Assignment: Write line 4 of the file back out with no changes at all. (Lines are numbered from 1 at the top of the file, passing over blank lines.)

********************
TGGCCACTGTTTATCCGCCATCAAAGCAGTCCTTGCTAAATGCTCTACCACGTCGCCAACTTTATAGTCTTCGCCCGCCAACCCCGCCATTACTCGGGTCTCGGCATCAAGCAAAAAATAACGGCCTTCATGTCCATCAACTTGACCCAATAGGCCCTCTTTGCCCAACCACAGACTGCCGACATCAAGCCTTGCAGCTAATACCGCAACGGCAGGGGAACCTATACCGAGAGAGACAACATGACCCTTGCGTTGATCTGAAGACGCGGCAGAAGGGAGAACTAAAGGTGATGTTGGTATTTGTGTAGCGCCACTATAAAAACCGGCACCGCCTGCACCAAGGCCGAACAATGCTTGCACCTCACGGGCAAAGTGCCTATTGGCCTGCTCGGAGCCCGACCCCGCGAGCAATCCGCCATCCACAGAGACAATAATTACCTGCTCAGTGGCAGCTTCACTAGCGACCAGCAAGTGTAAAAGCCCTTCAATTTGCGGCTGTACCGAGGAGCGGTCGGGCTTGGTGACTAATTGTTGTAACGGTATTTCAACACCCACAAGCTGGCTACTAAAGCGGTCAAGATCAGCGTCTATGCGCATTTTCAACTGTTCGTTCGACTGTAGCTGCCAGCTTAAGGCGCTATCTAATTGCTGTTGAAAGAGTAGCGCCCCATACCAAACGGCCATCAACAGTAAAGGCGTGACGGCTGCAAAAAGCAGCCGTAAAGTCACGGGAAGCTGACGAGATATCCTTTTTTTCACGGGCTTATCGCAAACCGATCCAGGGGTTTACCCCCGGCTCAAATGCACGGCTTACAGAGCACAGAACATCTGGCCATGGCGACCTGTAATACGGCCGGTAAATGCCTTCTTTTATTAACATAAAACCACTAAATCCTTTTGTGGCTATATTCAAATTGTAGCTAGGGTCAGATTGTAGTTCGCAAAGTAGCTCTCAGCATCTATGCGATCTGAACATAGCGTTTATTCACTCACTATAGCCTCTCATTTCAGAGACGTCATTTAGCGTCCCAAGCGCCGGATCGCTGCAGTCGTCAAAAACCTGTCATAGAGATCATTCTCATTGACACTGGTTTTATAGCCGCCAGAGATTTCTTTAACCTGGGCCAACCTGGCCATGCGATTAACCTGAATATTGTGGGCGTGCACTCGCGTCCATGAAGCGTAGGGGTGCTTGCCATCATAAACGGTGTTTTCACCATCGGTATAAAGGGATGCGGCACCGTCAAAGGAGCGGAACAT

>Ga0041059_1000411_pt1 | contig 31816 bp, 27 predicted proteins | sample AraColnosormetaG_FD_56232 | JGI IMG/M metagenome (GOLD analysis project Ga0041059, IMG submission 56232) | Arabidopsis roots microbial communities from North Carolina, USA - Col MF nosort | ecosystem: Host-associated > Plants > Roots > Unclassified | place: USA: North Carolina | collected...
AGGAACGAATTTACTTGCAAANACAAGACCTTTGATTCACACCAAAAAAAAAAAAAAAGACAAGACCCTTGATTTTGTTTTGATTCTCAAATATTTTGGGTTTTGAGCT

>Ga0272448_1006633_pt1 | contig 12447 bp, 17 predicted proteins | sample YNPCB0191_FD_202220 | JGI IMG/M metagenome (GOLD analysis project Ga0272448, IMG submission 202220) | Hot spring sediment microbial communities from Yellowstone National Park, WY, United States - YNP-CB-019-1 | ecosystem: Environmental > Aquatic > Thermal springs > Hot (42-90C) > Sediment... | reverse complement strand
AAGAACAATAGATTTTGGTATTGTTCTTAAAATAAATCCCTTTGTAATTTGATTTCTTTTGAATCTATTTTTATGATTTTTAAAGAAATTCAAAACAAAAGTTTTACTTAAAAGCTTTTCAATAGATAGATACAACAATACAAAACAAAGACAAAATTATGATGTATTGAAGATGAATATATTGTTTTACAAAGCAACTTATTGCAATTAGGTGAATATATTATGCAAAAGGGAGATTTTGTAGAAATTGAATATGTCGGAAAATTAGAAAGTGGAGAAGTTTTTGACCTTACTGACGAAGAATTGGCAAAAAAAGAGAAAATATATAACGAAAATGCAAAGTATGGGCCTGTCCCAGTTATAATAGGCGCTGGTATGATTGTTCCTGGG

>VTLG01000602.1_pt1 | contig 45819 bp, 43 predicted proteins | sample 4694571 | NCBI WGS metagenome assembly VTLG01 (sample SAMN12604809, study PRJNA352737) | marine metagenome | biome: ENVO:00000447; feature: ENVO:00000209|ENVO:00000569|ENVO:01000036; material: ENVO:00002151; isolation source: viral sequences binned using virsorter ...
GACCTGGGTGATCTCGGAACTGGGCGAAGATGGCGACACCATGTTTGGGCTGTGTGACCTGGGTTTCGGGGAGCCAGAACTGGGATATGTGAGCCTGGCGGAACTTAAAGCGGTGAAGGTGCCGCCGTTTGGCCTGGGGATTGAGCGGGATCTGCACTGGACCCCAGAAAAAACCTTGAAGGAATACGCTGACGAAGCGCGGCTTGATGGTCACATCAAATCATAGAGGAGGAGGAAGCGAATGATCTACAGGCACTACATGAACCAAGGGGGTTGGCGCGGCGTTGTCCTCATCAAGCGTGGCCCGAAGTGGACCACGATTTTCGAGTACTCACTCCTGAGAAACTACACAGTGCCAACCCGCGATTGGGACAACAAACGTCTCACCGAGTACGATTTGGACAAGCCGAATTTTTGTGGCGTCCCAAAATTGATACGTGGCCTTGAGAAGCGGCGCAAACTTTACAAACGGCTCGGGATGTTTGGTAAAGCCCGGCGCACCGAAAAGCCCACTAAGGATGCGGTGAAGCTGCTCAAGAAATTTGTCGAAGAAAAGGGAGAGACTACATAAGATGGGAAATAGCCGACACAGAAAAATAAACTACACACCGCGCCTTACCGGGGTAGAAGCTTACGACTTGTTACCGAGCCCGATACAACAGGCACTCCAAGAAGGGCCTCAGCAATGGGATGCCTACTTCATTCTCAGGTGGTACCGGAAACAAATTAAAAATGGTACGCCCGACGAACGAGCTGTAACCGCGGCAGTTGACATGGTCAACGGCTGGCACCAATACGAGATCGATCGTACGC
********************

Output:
>Ga0272448_1006633_pt1 | contig 12447 bp, 17 predicted proteins | sample YNPCB0191_FD_202220 | JGI IMG/M metagenome (GOLD analysis project Ga0272448, IMG submission 202220) | Hot spring sediment microbial communities from Yellowstone National Park, WY, United States - YNP-CB-019-1 | ecosystem: Environmental > Aquatic > Thermal springs > Hot (42-90C) > Sediment... | reverse complement strand